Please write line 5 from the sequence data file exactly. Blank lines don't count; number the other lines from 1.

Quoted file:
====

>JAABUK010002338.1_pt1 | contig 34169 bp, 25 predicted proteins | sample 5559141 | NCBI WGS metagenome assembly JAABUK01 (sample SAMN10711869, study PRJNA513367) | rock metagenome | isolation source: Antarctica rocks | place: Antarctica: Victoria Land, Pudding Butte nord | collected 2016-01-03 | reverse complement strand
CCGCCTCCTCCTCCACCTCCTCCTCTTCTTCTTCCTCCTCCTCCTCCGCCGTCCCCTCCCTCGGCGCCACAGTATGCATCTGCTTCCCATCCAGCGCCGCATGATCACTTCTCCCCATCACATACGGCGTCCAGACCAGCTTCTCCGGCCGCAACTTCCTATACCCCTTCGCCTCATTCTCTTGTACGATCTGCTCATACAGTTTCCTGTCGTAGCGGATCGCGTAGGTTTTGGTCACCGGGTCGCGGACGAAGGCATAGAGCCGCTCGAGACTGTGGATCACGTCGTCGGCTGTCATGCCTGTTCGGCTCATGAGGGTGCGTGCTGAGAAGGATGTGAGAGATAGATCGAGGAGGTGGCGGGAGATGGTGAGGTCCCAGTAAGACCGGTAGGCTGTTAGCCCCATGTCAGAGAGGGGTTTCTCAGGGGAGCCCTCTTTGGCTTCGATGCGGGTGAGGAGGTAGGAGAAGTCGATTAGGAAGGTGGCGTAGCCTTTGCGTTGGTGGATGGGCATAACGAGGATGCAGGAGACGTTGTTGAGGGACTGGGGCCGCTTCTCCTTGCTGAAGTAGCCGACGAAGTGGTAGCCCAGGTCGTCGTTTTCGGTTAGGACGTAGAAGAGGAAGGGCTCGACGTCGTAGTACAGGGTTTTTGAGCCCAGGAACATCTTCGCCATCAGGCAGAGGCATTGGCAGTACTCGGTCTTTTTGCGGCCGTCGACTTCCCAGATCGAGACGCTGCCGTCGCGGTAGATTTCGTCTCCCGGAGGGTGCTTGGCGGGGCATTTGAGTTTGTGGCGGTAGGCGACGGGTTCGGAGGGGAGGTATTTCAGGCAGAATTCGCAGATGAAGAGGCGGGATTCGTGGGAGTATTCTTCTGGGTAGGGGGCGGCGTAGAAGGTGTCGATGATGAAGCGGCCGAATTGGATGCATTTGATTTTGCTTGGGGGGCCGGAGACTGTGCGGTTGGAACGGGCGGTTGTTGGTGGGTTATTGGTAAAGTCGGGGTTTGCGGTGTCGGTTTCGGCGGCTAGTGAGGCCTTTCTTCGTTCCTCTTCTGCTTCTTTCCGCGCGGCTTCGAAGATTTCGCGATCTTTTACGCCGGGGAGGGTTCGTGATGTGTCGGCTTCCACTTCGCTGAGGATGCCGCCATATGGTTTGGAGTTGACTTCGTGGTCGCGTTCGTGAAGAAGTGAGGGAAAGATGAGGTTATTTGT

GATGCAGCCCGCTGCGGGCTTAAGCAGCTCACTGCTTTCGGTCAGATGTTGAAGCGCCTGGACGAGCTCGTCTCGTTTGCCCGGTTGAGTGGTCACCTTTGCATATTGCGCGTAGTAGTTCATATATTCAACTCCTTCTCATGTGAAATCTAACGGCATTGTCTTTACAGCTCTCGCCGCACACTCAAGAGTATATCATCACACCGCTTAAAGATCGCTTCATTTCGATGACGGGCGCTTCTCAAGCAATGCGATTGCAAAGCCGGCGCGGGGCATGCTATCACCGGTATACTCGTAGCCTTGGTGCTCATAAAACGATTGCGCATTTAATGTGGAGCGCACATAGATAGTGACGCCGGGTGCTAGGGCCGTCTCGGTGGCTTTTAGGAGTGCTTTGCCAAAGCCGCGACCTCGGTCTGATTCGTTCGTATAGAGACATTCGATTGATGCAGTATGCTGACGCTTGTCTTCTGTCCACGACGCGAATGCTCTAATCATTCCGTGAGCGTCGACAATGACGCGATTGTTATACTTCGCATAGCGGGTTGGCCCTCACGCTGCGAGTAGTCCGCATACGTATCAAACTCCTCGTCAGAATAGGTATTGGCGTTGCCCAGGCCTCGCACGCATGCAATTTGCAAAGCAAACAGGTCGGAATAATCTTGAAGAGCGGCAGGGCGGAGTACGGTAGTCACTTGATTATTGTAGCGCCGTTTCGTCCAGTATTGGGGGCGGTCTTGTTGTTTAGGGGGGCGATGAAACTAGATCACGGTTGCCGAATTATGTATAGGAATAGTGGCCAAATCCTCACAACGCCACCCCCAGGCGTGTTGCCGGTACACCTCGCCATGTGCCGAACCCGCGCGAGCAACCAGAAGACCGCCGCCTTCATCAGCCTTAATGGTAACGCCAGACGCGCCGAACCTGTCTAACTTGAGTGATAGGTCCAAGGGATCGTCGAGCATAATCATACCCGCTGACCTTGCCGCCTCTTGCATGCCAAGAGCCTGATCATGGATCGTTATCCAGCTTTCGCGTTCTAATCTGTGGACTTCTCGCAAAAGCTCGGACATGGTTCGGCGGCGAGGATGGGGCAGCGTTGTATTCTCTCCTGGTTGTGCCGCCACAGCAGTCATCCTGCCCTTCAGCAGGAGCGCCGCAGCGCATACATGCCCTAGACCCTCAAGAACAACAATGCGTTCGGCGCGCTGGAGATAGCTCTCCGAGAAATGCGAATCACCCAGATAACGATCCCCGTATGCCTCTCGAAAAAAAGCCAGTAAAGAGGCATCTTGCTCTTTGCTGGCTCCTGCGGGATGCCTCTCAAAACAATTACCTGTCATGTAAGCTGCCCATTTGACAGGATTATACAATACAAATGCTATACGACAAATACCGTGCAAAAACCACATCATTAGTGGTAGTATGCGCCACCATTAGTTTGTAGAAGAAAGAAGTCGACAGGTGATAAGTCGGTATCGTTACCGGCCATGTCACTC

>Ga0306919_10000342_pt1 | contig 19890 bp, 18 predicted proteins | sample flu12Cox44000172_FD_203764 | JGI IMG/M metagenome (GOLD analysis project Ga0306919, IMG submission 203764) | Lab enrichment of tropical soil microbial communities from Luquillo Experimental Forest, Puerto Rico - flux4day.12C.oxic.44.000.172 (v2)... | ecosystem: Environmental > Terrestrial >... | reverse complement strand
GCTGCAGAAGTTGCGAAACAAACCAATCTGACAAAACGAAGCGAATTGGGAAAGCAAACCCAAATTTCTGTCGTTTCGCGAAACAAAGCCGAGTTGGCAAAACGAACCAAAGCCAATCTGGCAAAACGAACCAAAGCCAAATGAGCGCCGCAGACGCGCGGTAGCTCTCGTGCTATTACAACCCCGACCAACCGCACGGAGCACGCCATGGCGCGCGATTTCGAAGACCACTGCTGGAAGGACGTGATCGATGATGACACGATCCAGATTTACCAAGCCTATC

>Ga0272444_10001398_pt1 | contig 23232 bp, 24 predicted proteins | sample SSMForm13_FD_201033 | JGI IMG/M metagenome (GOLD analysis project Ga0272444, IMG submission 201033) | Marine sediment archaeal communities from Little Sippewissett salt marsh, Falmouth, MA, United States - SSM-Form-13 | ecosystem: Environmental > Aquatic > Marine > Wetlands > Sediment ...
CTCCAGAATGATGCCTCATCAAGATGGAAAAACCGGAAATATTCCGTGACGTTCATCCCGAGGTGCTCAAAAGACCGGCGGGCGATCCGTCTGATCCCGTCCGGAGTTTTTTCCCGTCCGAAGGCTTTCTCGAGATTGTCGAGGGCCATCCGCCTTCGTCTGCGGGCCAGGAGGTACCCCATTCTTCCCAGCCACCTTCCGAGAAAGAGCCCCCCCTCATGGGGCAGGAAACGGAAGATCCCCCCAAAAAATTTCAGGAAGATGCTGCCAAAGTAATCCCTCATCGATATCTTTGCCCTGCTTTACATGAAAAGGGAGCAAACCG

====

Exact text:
GCTGCAGAAGTTGCGAAACAAACCAATCTGACAAAACGAAGCGAATTGGGAAAGCAAACCCAAATTTCTGTCGTTTCGCGAAACAAAGCCGAGTTGGCAAAACGAACCAAAGCCAATCTGGCAAAACGAACCAAAGCCAAATGAGCGCCGCAGACGCGCGGTAGCTCTCGTGCTATTACAACCCCGACCAACCGCACGGAGCACGCCATGGCGCGCGATTTCGAAGACCACTGCTGGAAGGACGTGATCGATGATGACACGATCCAGATTTACCAAGCCTATC